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because we need to make sure that no veteran is left behind. we also work with section eight vouchers. i recently went on a multi-city tour with secretary of labor tom perez and others because we wanted to demonstrate that we in the federal government are working collaboratively across departments and we would like to work collaboratively with the cities and counties that we visited. all of us are adopting a no wrong door philosophy, to ensure that we can get veterans in the care, under roof and in order to do that, we in the v.a. have a strategy called strategic partnerships. we are trying to engage local philanthropy, landlords, business communities, we want to maximize the total number of
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resources available for all of us to get this done. we also want to leverage your political capital, we will get housing authorities committed to providing units, local veterans service organizations and military bases to donate and volunteer their time. we need to continue to work to build paths to the stronger relationships, bring people to the table, set realistic goals, make plans and execute as one team with one dream. we in the v.a. are not only trying to improve our numbers as we go, for example, we are working to improve access to medical care. as the judge said, we have more completed appointments over the last year versus the previous year. 20% of those have been same day appointments. the average wait time now nationally is five days for specialty care and four days for primary care and three days for mental health care. 22% of our completed appointments have been in the
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community. 4.5 million have been in the community, 2.5 million have been in the v.a. we also work to get the backlog claims down. we are now down to about 117,000 from a peak of 611,000 last march. we are not going to rest until we get that back order claims down to zero. as i have already shown, we are making progress on homelessness. all of that is progress in the right direction, but we are not going to get where we need to be until we transform the v.a. for the long-term and we are in the midst of that now. we call this the mighty vh -- the my v.a. transformation, that is the way we want you to think about this.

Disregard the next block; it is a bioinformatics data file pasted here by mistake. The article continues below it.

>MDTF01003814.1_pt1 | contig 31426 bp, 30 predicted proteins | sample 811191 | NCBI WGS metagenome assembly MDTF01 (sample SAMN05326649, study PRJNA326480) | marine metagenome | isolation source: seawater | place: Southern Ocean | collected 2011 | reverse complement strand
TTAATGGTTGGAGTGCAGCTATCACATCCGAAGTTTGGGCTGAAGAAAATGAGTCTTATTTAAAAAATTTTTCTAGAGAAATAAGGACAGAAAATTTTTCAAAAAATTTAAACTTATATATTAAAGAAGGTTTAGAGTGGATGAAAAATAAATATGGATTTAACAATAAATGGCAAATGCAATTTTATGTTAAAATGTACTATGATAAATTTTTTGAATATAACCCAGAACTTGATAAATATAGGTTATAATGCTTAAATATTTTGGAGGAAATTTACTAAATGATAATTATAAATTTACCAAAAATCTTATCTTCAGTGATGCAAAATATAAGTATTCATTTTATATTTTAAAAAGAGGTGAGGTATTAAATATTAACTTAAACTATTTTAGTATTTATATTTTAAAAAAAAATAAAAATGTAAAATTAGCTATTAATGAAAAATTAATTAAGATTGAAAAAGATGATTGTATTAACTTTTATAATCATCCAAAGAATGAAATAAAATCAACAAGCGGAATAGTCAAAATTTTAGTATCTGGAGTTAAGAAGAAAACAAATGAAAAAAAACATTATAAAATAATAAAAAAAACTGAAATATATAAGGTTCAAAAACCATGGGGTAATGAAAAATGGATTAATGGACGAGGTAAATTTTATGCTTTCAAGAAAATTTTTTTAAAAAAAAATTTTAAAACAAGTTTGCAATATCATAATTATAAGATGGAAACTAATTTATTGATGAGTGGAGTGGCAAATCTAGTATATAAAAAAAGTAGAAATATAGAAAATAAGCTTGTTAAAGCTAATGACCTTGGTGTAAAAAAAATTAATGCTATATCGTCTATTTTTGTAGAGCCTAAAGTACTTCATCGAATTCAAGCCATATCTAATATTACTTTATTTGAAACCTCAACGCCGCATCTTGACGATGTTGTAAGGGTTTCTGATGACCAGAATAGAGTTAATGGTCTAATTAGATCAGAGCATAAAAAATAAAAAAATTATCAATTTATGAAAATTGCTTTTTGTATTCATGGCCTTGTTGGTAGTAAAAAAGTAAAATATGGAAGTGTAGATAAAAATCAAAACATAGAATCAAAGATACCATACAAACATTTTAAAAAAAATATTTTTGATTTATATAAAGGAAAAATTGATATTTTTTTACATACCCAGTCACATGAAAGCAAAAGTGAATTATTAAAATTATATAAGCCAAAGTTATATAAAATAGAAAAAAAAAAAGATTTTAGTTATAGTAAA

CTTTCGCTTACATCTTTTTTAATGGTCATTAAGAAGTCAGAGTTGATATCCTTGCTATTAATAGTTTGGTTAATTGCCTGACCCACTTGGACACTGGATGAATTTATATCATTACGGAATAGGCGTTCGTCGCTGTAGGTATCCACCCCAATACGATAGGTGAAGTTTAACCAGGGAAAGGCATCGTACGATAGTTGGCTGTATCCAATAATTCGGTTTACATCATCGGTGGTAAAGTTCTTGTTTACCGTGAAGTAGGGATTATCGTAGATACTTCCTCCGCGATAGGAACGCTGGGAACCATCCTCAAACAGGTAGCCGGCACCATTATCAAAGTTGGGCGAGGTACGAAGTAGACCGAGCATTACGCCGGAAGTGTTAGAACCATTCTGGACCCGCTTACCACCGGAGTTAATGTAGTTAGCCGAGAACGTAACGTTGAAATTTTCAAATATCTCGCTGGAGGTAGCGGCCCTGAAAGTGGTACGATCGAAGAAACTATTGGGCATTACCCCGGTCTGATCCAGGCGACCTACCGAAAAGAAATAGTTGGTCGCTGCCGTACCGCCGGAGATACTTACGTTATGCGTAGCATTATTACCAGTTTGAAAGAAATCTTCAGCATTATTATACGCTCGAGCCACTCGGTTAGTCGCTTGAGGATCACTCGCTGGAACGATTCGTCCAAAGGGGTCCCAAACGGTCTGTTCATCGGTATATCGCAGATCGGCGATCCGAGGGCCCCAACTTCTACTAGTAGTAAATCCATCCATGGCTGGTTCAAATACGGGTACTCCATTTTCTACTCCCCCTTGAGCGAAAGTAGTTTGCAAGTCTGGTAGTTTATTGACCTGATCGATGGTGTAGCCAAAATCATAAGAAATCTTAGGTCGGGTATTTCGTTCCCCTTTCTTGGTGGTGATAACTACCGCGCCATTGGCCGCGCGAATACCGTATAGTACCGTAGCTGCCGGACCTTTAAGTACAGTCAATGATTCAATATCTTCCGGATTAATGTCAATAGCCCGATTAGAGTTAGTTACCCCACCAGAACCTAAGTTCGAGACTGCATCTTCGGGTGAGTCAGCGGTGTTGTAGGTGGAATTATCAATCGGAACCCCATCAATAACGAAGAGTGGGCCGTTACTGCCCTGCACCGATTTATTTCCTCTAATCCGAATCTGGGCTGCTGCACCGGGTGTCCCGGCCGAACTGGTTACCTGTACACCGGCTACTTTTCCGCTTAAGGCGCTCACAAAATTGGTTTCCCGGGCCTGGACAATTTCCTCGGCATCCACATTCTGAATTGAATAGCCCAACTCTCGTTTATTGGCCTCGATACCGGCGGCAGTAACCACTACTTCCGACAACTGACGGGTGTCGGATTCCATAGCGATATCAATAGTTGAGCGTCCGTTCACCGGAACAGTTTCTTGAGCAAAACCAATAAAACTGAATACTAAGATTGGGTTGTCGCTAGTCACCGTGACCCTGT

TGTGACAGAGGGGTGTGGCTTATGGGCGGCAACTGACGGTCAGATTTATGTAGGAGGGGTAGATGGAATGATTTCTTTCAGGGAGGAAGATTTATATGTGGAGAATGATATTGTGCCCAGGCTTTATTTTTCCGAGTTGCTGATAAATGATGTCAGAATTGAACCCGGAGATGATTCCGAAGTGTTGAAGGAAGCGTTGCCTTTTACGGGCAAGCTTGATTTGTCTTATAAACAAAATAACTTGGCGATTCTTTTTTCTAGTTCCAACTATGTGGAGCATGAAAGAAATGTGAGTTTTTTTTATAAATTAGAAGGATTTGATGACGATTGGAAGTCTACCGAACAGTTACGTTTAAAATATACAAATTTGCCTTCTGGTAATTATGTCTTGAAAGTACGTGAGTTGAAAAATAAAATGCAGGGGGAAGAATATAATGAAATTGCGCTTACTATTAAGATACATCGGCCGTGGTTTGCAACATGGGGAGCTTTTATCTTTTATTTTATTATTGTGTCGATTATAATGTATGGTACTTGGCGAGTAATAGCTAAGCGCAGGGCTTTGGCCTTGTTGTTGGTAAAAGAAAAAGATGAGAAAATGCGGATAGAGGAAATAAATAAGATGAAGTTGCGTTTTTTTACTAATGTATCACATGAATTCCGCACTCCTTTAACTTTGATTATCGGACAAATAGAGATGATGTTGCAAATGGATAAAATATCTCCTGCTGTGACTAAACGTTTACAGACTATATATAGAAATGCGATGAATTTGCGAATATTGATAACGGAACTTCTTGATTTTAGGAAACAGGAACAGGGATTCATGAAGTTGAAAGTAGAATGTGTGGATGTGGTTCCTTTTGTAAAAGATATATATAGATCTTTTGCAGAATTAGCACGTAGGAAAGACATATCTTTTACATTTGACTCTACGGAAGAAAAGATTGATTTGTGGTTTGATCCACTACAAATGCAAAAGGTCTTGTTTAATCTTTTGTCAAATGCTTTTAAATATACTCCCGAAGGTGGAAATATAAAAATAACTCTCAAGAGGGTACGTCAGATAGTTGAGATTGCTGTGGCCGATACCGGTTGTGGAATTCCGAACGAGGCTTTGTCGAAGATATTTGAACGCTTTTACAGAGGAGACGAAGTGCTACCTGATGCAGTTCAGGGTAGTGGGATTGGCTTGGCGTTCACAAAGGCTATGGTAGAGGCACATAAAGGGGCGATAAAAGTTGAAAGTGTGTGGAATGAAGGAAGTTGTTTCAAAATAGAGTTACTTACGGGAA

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we want you to think about the v.a. as if it were your cell phone, personalized and customized for you, the veteran. to do that, we have five started. number one -- improve the veteran experience. we are working hard to train the organization in what great customer service is. we are working with companies like disney, ritz carlton, starbucks and others to learn the best customer service. strategy 2 -- improve the experience. we know we have no hope of improving the veteran expense until we improve the employee experiencne. we are working hard to provide the right training, provide the right leadership, and do all of the things we need to do to empower v.a. employees. third -- we need to improve the support services, i.t. systems are often outdated, the scheduling system that got us into trouble in phoenix, that dates to 1985.
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when i was in phoenix, i sat down and worked on it myself, it was like working on a green screen with ms-dos. and our financial managing system, believe it or not, it is about 20 years old and it is written in cobalt, last programmed in 1973 on the west point computers. we have work to do to improve the support services. number 4 -- we need to establish a culture of continuous improvement. to do that, we are training be a employees in a way that employees take charge of systems they work on, they are given tools to change the system and i tell them, let's try to be the change we want to see, like gandhi said. and number 5 -- the partnerships. we cannot do this job alone. we need you.